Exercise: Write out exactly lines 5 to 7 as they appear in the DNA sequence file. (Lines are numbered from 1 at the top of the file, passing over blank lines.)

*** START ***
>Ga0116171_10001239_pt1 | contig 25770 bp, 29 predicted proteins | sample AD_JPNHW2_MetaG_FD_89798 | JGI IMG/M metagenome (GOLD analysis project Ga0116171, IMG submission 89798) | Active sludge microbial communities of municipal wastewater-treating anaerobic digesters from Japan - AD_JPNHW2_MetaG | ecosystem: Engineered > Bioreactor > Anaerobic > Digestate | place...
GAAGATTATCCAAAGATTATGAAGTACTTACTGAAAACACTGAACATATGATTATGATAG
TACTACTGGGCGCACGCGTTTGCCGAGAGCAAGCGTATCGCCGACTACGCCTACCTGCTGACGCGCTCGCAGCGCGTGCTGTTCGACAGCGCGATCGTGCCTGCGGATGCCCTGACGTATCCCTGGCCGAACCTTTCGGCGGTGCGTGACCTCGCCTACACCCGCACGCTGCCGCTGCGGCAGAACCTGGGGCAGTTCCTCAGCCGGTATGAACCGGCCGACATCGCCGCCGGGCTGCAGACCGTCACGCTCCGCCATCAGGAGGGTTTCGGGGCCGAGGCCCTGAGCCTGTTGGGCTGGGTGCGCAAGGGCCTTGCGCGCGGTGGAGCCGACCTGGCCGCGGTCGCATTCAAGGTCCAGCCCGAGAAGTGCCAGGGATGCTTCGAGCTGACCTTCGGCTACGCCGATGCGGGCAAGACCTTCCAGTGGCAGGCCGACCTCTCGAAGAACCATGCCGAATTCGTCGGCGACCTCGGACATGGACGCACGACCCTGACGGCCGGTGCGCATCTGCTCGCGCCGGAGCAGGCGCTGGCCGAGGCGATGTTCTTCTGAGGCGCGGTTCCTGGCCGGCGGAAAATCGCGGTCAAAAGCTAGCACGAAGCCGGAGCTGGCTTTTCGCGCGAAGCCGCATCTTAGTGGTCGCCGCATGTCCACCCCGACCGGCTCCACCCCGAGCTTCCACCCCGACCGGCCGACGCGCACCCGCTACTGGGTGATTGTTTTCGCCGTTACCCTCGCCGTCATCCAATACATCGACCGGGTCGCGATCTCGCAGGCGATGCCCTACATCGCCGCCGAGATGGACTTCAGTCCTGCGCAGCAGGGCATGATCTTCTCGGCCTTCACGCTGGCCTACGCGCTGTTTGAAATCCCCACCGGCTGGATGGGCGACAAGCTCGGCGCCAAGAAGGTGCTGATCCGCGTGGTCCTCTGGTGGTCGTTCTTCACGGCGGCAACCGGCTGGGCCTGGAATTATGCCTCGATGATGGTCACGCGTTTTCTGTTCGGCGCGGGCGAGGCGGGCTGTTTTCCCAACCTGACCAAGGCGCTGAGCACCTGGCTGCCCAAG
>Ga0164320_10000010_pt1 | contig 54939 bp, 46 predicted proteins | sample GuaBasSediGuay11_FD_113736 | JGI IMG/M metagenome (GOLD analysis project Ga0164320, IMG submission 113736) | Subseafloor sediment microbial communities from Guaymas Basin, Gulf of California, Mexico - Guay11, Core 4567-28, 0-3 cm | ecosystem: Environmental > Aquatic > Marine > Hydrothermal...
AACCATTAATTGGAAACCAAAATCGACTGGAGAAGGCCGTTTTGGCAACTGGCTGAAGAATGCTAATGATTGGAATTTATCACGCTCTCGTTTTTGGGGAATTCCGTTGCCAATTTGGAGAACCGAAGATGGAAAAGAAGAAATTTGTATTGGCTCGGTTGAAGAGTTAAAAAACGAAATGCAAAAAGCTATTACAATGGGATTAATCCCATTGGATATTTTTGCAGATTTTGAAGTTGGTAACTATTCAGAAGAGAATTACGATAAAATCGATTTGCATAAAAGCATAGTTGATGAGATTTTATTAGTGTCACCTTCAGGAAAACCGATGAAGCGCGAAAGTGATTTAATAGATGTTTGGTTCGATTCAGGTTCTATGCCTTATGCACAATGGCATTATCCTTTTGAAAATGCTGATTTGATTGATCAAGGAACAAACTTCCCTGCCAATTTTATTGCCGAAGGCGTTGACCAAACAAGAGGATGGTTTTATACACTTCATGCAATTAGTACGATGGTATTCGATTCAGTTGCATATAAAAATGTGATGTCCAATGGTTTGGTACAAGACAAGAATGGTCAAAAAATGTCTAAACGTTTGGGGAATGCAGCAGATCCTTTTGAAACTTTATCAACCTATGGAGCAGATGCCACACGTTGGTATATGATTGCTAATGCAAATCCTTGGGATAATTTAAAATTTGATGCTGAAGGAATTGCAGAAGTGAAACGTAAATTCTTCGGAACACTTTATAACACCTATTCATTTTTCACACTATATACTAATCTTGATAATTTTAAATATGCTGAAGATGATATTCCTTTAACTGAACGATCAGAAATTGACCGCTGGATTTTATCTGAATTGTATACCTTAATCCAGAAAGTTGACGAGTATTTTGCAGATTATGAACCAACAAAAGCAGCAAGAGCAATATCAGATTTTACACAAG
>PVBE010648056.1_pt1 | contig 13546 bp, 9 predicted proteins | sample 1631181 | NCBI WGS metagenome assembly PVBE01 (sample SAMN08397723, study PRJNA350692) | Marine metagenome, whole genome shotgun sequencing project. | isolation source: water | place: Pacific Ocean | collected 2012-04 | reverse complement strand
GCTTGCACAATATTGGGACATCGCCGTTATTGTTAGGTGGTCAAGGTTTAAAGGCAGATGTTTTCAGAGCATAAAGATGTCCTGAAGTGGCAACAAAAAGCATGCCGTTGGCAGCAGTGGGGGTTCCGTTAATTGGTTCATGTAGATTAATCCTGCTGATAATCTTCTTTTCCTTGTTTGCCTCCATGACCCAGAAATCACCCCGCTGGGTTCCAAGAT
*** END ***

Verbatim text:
AACCATTAATTGGAAACCAAAATCGACTGGAGAAGGCCGTTTTGGCAACTGGCTGAAGAATGCTAATGATTGGAATTTATCACGCTCTCGTTTTTGGGGAATTCCGTTGCCAATTTGGAGAACCGAAGATGGAAAAGAAGAAATTTGTATTGGCTCGGTTGAAGAGTTAAAAAACGAAATGCAAAAAGCTATTACAATGGGATTAATCCCATTGGATATTTTTGCAGATTTTGAAGTTGGTAACTATTCAGAAGAGAATTACGATAAAATCGATTTGCATAAAAGCATAGTTGATGAGATTTTATTAGTGTCACCTTCAGGAAAACCGATGAAGCGCGAAAGTGATTTAATAGATGTTTGGTTCGATTCAGGTTCTATGCCTTATGCACAATGGCATTATCCTTTTGAAAATGCTGATTTGATTGATCAAGGAACAAACTTCCCTGCCAATTTTATTGCCGAAGGCGTTGACCAAACAAGAGGATGGTTTTATACACTTCATGCAATTAGTACGATGGTATTCGATTCAGTTGCATATAAAAATGTGATGTCCAATGGTTTGGTACAAGACAAGAATGGTCAAAAAATGTCTAAACGTTTGGGGAATGCAGCAGATCCTTTTGAAACTTTATCAACCTATGGAGCAGATGCCACACGTTGGTATATGATTGCTAATGCAAATCCTTGGGATAATTTAAAATTTGATGCTGAAGGAATTGCAGAAGTGAAACGTAAATTCTTCGGAACACTTTATAACACCTATTCATTTTTCACACTATATACTAATCTTGATAATTTTAAATATGCTGAAGATGATATTCCTTTAACTGAACGATCAGAAATTGACCGCTGGATTTTATCTGAATTGTATACCTTAATCCAGAAAGTTGACGAGTATTTTGCAGATTATGAACCAACAAAAGCAGCAAGAGCAATATCAGATTTTACACAAG
>PVBE010648056.1_pt1 | contig 13546 bp, 9 predicted proteins | sample 1631181 | NCBI WGS metagenome assembly PVBE01 (sample SAMN08397723, study PRJNA350692) | Marine metagenome, whole genome shotgun sequencing project. | isolation source: water | place: Pacific Ocean | collected 2012-04 | reverse complement strand
GCTTGCACAATATTGGGACATCGCCGTTATTGTTAGGTGGTCAAGGTTTAAAGGCAGATGTTTTCAGAGCATAAAGATGTCCTGAAGTGGCAACAAAAAGCATGCCGTTGGCAGCAGTGGGGGTTCCGTTAATTGGTTCATGTAGATTAATCCTGCTGATAATCTTCTTTTCCTTGTTTGCCTCCATGACCCAGAAATCACCCCGCTGGGTTCCAAGAT